30 July 2023 | 16:19
The family of a Florida mother who died after taking supplements of the herbal drug kratom has been awarded $11 million in a wrongful-death lawsuit against its manufacturer.
Krystal Talavera, 39, a nurse and mother of four, was planning to surprise her partner with a Father’s Day breakfast on June 20, 2021, when she suddenly lost consciousness in her Boynton Beach home, according to the suit.
Biaggio Vultaggio, the father of her youngest son, found Talavera lying face down in their living room next to a coffee mug containing her latest purchase from The Kratom Distro – “Space Dust” – a product derived from the kratom plant and not regulated by the FDA.
Talavera was rushed to the hospital, where she died of “acute mitragynine poisoning,” a kratom-induced high, according to the Palm Beach County Coroner’s office.
“This $11 million verdict should be a wakeup call to the kratom industry about this dangerous and unregulated drug,” Talavera’s attorney Tamara Williams said in a statement Wednesday. “There are families across the country who know firsthand that kratom is addictive and can be deadly.”
Devin Filippelli, 21, Talavera’s oldest son, who filed the lawsuit against The Kratom Distro and distributor Grow LLC, alleged that his mother’s supplements produced “opioid-like effects” that caused “respiratory failure.”
Filippelli had been with his mother celebrating his high school graduation the day before her death — and both were excited about his prospects at the University of Florida. The grieving son has been heartbroken ever since the “core of the family” left them.
Talavera’s ex-husband, Benny Flores, added that two boys the couple shared have gone through tremendous pain, and their 6-year-old son asked him, “When is his mom coming back?”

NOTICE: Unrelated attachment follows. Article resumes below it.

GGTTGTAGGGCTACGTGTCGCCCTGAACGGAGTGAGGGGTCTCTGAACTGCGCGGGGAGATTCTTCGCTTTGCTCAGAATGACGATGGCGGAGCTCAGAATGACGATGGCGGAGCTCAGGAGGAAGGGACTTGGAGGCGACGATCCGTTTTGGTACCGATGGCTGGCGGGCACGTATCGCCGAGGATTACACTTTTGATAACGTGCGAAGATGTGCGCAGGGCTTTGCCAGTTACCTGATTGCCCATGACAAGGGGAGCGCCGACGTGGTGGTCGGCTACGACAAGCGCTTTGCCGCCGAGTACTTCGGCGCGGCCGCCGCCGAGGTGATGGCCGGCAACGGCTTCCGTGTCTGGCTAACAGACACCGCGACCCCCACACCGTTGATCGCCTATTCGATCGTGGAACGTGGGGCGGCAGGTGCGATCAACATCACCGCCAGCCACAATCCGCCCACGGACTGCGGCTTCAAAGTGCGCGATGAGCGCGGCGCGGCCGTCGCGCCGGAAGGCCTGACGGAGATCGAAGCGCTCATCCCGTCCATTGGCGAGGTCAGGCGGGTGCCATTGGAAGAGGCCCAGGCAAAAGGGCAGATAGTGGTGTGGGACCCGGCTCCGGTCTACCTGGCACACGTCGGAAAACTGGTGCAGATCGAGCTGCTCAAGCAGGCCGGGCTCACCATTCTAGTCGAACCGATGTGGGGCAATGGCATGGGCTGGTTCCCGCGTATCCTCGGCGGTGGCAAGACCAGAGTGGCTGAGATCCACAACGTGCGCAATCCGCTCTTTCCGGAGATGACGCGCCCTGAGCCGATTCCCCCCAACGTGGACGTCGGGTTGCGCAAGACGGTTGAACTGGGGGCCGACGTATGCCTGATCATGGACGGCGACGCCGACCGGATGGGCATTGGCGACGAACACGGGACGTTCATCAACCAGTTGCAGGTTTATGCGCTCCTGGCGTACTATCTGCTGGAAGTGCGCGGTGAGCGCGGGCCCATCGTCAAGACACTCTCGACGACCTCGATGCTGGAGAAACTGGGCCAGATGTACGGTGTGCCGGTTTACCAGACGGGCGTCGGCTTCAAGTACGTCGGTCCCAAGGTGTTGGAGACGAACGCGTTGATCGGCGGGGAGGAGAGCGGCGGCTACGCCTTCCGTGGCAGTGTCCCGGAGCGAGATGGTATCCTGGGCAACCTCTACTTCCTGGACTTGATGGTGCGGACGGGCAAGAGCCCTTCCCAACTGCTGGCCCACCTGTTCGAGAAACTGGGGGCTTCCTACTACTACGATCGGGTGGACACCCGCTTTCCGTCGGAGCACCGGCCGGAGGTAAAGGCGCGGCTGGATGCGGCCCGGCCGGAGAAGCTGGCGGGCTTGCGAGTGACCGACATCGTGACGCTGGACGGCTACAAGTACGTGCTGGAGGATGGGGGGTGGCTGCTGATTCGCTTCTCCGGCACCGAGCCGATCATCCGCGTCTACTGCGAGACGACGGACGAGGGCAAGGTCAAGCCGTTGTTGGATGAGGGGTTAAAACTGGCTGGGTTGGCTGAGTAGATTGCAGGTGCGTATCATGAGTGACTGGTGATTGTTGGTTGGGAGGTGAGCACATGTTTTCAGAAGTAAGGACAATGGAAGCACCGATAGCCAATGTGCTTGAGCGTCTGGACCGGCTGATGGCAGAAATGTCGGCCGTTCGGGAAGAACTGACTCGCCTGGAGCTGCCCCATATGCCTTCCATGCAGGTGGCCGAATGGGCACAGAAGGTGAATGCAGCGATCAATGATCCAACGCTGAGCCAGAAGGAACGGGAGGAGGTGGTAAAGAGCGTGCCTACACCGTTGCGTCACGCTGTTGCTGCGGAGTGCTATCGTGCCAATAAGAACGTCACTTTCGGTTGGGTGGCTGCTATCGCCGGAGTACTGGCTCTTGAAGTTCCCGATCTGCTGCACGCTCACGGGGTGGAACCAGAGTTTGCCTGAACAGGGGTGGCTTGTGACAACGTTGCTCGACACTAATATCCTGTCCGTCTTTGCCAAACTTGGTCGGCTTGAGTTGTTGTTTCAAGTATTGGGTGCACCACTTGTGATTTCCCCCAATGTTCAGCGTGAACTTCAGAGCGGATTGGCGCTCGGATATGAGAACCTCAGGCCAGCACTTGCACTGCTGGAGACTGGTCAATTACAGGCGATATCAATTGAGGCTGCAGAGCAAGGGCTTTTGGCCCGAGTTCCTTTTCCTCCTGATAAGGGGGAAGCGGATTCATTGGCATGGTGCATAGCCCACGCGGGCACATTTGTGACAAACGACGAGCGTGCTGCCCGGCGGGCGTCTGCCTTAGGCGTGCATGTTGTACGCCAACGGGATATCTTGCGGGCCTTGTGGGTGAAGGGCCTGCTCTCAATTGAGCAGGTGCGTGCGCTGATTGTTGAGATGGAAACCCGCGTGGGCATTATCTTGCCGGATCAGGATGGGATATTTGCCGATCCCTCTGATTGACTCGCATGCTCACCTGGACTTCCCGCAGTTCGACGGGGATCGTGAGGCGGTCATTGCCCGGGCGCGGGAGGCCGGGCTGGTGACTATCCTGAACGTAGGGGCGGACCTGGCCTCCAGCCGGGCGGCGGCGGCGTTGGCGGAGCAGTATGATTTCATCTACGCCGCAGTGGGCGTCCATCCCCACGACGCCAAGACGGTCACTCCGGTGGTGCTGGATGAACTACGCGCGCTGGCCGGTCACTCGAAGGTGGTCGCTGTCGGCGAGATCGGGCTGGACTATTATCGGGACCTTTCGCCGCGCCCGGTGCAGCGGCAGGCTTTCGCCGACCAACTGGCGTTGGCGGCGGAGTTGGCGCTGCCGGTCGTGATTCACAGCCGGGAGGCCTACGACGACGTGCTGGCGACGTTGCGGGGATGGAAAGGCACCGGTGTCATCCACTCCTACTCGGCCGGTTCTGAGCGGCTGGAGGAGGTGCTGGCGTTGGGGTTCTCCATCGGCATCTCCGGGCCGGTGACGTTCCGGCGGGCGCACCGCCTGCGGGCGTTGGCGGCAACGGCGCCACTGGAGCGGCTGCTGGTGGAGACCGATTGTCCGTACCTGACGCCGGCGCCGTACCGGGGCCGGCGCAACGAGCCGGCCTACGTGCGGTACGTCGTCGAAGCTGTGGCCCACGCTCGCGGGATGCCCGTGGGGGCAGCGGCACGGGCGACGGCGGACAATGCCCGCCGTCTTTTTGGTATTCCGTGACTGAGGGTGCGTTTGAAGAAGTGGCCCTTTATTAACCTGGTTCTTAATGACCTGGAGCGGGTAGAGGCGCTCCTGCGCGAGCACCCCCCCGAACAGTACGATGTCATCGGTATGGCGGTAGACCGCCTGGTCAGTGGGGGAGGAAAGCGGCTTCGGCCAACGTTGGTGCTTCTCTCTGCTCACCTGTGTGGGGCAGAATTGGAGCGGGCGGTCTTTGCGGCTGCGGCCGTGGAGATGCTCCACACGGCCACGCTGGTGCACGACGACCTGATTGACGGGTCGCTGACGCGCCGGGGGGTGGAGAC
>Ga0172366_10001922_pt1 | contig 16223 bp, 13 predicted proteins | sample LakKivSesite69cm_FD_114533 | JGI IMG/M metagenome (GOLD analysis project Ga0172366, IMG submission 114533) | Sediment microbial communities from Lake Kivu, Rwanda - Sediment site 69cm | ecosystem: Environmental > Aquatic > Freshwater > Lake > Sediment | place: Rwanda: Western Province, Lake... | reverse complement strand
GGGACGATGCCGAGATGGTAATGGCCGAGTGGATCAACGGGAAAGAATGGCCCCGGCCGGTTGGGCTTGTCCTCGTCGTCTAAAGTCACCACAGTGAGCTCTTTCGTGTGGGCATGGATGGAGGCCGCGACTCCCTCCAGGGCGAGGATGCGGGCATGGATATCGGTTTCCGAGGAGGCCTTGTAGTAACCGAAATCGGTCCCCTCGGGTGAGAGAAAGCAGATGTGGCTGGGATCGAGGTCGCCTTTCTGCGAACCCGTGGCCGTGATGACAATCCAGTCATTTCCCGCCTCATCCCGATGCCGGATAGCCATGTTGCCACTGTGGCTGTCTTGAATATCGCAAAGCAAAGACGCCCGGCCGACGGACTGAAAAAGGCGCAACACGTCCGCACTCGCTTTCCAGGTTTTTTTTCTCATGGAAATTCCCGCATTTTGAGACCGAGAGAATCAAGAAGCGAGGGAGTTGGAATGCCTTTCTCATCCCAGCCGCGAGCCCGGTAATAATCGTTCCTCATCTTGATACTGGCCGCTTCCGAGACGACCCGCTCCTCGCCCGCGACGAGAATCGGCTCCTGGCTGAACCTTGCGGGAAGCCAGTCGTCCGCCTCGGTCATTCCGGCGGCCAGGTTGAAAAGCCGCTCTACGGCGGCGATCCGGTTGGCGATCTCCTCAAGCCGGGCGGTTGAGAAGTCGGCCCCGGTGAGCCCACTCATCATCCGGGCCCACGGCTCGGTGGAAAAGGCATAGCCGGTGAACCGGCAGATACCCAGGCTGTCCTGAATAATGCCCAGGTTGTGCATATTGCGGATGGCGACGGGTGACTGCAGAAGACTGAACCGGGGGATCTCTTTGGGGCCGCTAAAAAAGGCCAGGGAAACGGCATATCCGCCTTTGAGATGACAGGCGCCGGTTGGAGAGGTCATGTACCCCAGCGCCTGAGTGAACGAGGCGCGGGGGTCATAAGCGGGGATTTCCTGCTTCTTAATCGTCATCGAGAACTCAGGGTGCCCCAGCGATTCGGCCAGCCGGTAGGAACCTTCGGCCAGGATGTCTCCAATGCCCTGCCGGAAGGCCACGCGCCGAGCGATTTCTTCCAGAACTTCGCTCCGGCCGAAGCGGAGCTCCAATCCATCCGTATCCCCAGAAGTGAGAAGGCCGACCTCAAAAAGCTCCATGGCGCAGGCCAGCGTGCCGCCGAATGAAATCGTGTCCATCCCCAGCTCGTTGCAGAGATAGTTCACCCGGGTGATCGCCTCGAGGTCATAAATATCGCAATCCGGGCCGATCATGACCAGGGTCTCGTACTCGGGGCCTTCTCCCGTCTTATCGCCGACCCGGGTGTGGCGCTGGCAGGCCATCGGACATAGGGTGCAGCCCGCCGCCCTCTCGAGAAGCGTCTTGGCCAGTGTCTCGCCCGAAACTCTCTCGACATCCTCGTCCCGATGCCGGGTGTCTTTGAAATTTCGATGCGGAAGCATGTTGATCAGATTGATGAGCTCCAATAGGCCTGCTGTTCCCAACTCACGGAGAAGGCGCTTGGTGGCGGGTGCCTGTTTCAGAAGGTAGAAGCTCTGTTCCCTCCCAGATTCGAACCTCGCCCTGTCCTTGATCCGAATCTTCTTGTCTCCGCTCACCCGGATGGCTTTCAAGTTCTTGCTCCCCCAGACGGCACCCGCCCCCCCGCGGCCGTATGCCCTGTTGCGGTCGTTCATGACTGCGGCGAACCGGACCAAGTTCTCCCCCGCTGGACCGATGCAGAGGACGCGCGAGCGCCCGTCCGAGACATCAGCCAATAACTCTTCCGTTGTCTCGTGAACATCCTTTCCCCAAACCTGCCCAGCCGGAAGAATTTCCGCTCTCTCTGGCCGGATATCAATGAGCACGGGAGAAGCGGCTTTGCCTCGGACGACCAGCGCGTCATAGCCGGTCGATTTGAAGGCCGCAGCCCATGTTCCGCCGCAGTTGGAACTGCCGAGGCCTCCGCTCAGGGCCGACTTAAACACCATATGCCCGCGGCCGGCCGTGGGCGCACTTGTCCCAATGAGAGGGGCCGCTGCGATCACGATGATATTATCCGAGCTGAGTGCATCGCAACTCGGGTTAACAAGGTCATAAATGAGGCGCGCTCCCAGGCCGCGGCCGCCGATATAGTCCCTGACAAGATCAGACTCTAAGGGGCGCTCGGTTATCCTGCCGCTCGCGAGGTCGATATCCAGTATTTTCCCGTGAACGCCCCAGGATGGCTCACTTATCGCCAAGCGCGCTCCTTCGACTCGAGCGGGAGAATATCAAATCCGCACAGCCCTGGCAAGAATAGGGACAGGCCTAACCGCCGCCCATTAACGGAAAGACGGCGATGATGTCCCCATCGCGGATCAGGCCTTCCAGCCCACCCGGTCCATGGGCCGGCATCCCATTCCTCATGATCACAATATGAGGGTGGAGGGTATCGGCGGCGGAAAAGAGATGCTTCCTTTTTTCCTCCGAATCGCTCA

Filippelli noted that his mother, years before her death, was introduced to kratom products by a friend and that she believed the products were “safe and natural dietary supplements,” according to the suit.
Kratom products are abundant in the United States, with about 1.7 million Americans taking the supplements by 2021, according to the FDA, which has previously cracked down on the industry.
In 2019, the agency found “significant levels” of lead and nickel in kratom products, so that it could cause severe metal poisoning if consumed over a long period of time.
Between July 2016 and December 2017, the Centers for Disease Control and Prevention reported that there were about 153 overdose deaths in which the victim tested positive for kratom.
During his ruling, West Palm Beach Circuit Judge Donald Middlebrooks sympathized with Talavera’s family, comparing their grief to families in Florida who lost loved ones to an unregulated tobacco industry in the past.
“I emphasize again that no award of damages will ever be sufficient and that this decision reflects nothing more than a deference to previous cases,” Middlebrooks said.